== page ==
More than 9,000 Chuck Brown fans flocked to the Washington Convention Center for the musician’s memorial service Thursday to pay tribute to the man whose music has provided the District a party soundtrack for decades.
Some of the majority black crowd wore slick suits or church hats while others donned shorts and T-shirts emblazoned with Brown’s image and his honorific title - the godfather of go-go. Many said they took off work in order to attend the nearly four-hour-long service, which featured performances by local musicians and eulogies by the District’s top politicians.
Marvin Hart, a 49-year-old computer analyst from Burtonsville, came with his best friend to pay tribute to the musician who has kept him dancing for decades.
“I told them I’m taking off for the godfather! That’s all they need to know,” Mr. Hart said.
Brown, who pioneered the funk-derived music genre called go-go, died May 16 at age 75 after falling ill in March.
Thursday’s service felt like a family reunion staged at a concert as old friends reunited and hugged in the crowd and others rose from their chairs to dance and cheer as musicians took to the stage to perform either songs composed by Brown or songs infused with a go-go beat.
Outside the massive downtown convention center, which had prepared for a crowd as large as 14,500, vendors hawked Chuck Brown posters, freshly embroidered T-shirts, and commemorative badges. Inside, longtime fans reminisced fondly over the memories Brown’s music evoked.
“I was too young to go to the boat parties when he first started playing,” said Rene Ragland, adding that her Southeast neighborhood grew up on Brown’s infectious go-go rhythms.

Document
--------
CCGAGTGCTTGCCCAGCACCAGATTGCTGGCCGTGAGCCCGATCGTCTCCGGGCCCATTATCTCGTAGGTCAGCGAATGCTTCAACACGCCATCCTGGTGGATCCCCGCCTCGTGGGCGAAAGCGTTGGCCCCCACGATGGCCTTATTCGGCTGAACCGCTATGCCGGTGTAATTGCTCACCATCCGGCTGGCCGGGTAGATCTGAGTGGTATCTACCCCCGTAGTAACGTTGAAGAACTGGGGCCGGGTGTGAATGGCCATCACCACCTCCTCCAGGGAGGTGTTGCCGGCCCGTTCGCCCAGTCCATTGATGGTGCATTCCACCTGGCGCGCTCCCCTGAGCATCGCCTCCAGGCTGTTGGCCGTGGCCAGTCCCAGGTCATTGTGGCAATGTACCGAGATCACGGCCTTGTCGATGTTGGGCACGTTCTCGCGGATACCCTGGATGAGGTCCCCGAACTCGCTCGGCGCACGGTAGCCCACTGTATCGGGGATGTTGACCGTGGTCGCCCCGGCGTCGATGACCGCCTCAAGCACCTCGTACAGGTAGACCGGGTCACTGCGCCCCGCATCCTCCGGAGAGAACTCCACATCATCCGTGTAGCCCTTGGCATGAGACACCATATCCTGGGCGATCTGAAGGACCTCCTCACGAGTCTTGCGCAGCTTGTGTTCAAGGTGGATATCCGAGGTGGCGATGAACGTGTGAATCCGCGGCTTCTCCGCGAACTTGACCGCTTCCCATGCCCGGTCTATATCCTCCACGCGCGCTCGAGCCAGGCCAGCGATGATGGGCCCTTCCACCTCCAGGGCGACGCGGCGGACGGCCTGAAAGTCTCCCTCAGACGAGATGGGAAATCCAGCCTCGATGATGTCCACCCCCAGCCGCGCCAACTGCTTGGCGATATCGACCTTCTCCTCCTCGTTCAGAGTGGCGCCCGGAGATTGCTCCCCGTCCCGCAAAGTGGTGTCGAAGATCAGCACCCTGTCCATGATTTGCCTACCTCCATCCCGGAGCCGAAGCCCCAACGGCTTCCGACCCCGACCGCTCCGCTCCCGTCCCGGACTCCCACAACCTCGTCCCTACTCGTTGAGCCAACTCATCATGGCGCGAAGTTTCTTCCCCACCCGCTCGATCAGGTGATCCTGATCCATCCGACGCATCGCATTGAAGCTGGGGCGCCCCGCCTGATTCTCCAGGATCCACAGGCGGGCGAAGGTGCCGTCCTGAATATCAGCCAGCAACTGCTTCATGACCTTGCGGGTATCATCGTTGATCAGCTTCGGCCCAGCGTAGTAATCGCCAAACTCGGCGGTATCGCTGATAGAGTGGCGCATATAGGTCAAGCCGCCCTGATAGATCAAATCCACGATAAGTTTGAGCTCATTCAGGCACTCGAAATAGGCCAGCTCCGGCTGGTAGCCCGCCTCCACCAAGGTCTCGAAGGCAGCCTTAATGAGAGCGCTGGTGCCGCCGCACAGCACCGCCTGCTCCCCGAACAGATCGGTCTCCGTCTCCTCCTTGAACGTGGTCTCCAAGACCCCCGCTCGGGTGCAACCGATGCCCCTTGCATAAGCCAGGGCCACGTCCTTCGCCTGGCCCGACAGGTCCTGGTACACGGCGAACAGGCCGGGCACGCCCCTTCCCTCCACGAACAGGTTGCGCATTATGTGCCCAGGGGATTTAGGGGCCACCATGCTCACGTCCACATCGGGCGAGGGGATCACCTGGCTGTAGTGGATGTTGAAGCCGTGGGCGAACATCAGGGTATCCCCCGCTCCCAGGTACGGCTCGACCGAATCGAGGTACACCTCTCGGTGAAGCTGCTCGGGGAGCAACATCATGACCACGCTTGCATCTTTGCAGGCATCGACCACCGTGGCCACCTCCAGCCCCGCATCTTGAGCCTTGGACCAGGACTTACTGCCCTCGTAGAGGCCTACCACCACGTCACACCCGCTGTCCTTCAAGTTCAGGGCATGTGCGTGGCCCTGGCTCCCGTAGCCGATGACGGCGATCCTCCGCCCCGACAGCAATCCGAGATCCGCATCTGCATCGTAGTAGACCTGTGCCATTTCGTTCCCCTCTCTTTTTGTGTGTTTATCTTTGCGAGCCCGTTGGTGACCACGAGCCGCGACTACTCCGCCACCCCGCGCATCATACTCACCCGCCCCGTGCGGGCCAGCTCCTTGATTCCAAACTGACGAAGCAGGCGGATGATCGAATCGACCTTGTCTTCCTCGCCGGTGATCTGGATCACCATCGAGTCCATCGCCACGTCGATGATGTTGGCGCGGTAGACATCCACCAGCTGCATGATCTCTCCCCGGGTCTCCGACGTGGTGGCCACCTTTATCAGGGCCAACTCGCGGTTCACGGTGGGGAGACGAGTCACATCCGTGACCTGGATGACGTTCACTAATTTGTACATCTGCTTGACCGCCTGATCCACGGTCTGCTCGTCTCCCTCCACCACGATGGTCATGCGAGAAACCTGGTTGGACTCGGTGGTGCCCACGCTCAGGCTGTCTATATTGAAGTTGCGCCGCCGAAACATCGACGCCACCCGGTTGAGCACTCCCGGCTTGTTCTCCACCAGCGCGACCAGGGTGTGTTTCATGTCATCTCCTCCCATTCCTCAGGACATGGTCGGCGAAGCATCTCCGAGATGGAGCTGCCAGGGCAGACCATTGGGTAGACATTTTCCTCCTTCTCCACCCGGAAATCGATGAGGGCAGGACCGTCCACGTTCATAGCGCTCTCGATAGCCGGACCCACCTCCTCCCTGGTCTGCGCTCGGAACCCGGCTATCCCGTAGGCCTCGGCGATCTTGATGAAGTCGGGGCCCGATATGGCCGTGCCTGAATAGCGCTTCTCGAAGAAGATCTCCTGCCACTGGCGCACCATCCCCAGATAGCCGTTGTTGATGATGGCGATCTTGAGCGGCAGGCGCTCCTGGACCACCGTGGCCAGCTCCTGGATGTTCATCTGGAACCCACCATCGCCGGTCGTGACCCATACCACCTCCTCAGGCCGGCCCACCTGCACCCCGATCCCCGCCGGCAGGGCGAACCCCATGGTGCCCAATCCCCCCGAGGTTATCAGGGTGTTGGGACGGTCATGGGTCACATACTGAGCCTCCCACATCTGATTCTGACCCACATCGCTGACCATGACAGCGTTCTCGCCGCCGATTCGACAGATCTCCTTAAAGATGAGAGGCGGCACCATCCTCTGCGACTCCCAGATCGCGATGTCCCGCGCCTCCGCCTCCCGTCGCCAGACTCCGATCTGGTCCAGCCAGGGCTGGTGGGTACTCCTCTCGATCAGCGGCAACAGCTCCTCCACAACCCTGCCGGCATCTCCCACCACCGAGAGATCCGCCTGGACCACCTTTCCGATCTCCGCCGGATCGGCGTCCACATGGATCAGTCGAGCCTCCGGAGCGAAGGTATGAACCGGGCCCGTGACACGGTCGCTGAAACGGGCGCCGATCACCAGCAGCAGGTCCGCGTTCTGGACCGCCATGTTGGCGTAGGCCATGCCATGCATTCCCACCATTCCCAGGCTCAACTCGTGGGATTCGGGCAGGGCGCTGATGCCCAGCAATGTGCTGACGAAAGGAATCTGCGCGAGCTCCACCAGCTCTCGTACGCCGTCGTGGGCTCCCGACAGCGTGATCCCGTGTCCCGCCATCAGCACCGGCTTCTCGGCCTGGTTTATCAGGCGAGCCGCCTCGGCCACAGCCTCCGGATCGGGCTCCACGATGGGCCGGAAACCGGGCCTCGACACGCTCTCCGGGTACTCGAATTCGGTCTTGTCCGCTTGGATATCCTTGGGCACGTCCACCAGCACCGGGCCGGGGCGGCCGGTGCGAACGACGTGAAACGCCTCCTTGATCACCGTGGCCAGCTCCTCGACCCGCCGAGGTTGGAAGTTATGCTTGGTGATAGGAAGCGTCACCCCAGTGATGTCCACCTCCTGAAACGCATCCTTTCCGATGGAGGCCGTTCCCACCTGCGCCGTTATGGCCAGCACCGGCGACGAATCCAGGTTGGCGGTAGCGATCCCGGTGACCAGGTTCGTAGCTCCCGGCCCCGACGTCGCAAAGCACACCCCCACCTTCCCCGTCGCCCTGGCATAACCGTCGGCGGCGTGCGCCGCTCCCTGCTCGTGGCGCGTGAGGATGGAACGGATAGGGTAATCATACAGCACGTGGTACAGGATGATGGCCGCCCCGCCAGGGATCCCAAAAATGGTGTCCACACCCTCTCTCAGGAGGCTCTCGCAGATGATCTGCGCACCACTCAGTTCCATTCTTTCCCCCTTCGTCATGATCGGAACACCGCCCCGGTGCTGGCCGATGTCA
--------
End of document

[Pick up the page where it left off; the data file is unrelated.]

But later, when Brown began playing the clubs like the Maverick Room, Ms. Ragland said she found ways to sneak into his shows to see him perform.
“In the beginning it was more about him because he had a sense of togetherness. Wherever he was, there was no fighting. It was just love,” Ms. Ragland said.
Bo Sampson, a D.C. promoter, recalled how he and Mr. Hart used to write their names on pieces of paper and pass them up to the stage at Brown’s show in order to hear him read them aloud on stage and weave them into his songs.
“It was like a roll call,” Mr. Sampson said. “We’d be like ‘Wow, he said my name’ and then he’d make a rhyme to go with it.”
D.C. politicians proposed various tributes to Brown at the service. Mayor Vincent C. Gray announced that a park would be named in Brown’s honor while Delegate Eleanor Holmes Norton declared Brown’s birthday, Aug. 22, to be national Chuck Brown Day.
“America knew the nation’s capital but could not tell the difference between official Washington and hometown D.C. Then came the godfather, ‘Bustin’ Loose,’ and he busted D.C. loose, too,” Ms. Norton said, making mention of Brown’s 1978 hit.
Not to be outdone, D.C. Council Chairman Kwame R. Brown proposed the creation of a go-go hall of fame.
D.C. Council member Marion Barry, Ward 8 Democrat, received a standing ovation when he arrived inside the convention center. He asked the crowd to give support to the Brown family.
“Let’s have a big and loud, ‘We love you, Brown family,’ ” Mr. Barry said, followed by a chorus of responses.
At the conclusion of what has been a week of public memorials, a white hearse carried Brown’s casket away for a family private burial service.